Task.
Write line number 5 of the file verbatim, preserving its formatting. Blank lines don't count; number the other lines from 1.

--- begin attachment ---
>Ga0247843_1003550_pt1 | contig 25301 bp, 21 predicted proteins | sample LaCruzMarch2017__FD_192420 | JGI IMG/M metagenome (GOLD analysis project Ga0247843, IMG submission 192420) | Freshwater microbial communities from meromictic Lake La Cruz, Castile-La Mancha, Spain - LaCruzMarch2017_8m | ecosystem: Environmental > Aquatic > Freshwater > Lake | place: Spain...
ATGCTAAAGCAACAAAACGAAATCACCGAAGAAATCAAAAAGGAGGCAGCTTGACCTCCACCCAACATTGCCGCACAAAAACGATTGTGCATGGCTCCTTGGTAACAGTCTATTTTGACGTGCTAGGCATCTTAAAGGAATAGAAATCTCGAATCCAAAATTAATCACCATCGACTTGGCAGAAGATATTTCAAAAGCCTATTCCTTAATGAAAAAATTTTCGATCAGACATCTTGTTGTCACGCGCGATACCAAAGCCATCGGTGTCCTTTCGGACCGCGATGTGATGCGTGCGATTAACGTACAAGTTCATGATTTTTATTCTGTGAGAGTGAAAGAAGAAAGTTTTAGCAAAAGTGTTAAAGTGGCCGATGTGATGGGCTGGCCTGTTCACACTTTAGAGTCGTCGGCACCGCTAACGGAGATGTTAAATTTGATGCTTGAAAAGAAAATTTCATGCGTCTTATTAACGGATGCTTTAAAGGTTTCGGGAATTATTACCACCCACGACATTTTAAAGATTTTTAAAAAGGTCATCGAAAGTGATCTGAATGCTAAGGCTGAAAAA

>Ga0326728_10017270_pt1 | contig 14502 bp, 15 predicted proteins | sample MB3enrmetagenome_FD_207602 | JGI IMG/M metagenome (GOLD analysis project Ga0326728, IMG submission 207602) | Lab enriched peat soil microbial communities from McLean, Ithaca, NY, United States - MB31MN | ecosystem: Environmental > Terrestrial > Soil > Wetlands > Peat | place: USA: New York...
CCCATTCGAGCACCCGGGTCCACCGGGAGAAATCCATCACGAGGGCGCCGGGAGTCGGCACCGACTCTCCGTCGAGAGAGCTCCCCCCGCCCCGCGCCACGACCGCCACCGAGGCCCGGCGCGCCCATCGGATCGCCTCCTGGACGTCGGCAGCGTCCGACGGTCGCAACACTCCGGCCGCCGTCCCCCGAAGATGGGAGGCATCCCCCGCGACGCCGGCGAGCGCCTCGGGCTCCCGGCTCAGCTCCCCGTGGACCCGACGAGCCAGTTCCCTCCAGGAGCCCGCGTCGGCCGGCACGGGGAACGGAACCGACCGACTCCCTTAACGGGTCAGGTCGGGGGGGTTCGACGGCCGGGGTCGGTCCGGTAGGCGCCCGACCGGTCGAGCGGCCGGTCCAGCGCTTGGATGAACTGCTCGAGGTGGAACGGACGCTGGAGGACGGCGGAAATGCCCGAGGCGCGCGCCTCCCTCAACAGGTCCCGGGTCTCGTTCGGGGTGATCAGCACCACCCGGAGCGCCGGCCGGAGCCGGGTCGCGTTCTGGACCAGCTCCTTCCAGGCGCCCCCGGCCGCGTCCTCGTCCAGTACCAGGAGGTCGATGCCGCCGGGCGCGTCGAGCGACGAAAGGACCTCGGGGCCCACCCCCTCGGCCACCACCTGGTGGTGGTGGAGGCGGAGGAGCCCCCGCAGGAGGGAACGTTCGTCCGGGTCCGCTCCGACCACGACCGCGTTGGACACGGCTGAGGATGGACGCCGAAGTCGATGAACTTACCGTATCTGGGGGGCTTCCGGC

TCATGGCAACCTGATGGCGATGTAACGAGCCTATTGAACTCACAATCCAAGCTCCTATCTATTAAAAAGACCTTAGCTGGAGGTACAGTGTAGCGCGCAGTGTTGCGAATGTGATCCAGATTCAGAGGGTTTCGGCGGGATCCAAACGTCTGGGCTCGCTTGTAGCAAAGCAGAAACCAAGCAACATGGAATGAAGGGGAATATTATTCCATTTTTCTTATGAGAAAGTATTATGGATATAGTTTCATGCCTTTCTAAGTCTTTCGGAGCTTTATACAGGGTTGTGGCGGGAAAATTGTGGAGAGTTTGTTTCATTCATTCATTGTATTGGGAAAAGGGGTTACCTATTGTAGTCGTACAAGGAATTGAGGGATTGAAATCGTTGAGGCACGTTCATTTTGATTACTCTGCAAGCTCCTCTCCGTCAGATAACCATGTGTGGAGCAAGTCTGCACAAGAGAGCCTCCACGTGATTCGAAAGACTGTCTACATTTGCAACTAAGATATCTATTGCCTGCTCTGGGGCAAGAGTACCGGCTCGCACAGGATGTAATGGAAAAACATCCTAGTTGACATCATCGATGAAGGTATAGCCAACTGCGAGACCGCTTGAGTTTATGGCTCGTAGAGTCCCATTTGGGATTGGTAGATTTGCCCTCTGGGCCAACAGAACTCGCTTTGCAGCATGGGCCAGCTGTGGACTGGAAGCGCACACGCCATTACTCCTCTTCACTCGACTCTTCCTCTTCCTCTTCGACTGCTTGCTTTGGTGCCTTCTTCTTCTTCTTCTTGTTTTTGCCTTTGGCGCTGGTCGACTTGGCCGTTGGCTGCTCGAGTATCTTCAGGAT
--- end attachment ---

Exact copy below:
TCATGGCAACCTGATGGCGATGTAACGAGCCTATTGAACTCACAATCCAAGCTCCTATCTATTAAAAAGACCTTAGCTGGAGGTACAGTGTAGCGCGCAGTGTTGCGAATGTGATCCAGATTCAGAGGGTTTCGGCGGGATCCAAACGTCTGGGCTCGCTTGTAGCAAAGCAGAAACCAAGCAACATGGAATGAAGGGGAATATTATTCCATTTTTCTTATGAGAAAGTATTATGGATATAGTTTCATGCCTTTCTAAGTCTTTCGGAGCTTTATACAGGGTTGTGGCGGGAAAATTGTGGAGAGTTTGTTTCATTCATTCATTGTATTGGGAAAAGGGGTTACCTATTGTAGTCGTACAAGGAATTGAGGGATTGAAATCGTTGAGGCACGTTCATTTTGATTACTCTGCAAGCTCCTCTCCGTCAGATAACCATGTGTGGAGCAAGTCTGCACAAGAGAGCCTCCACGTGATTCGAAAGACTGTCTACATTTGCAACTAAGATATCTATTGCCTGCTCTGGGGCAAGAGTACCGGCTCGCACAGGATGTAATGGAAAAACATCCTAGTTGACATCATCGATGAAGGTATAGCCAACTGCGAGACCGCTTGAGTTTATGGCTCGTAGAGTCCCATTTGGGATTGGTAGATTTGCCCTCTGGGCCAACAGAACTCGCTTTGCAGCATGGGCCAGCTGTGGACTGGAAGCGCACACGCCATTACTCCTCTTCACTCGACTCTTCCTCTTCCTCTTCGACTGCTTGCTTTGGTGCCTTCTTCTTCTTCTTCTTGTTTTTGCCTTTGGCGCTGGTCGACTTGGCCGTTGGCTGCTCGAGTATCTTCAGGAT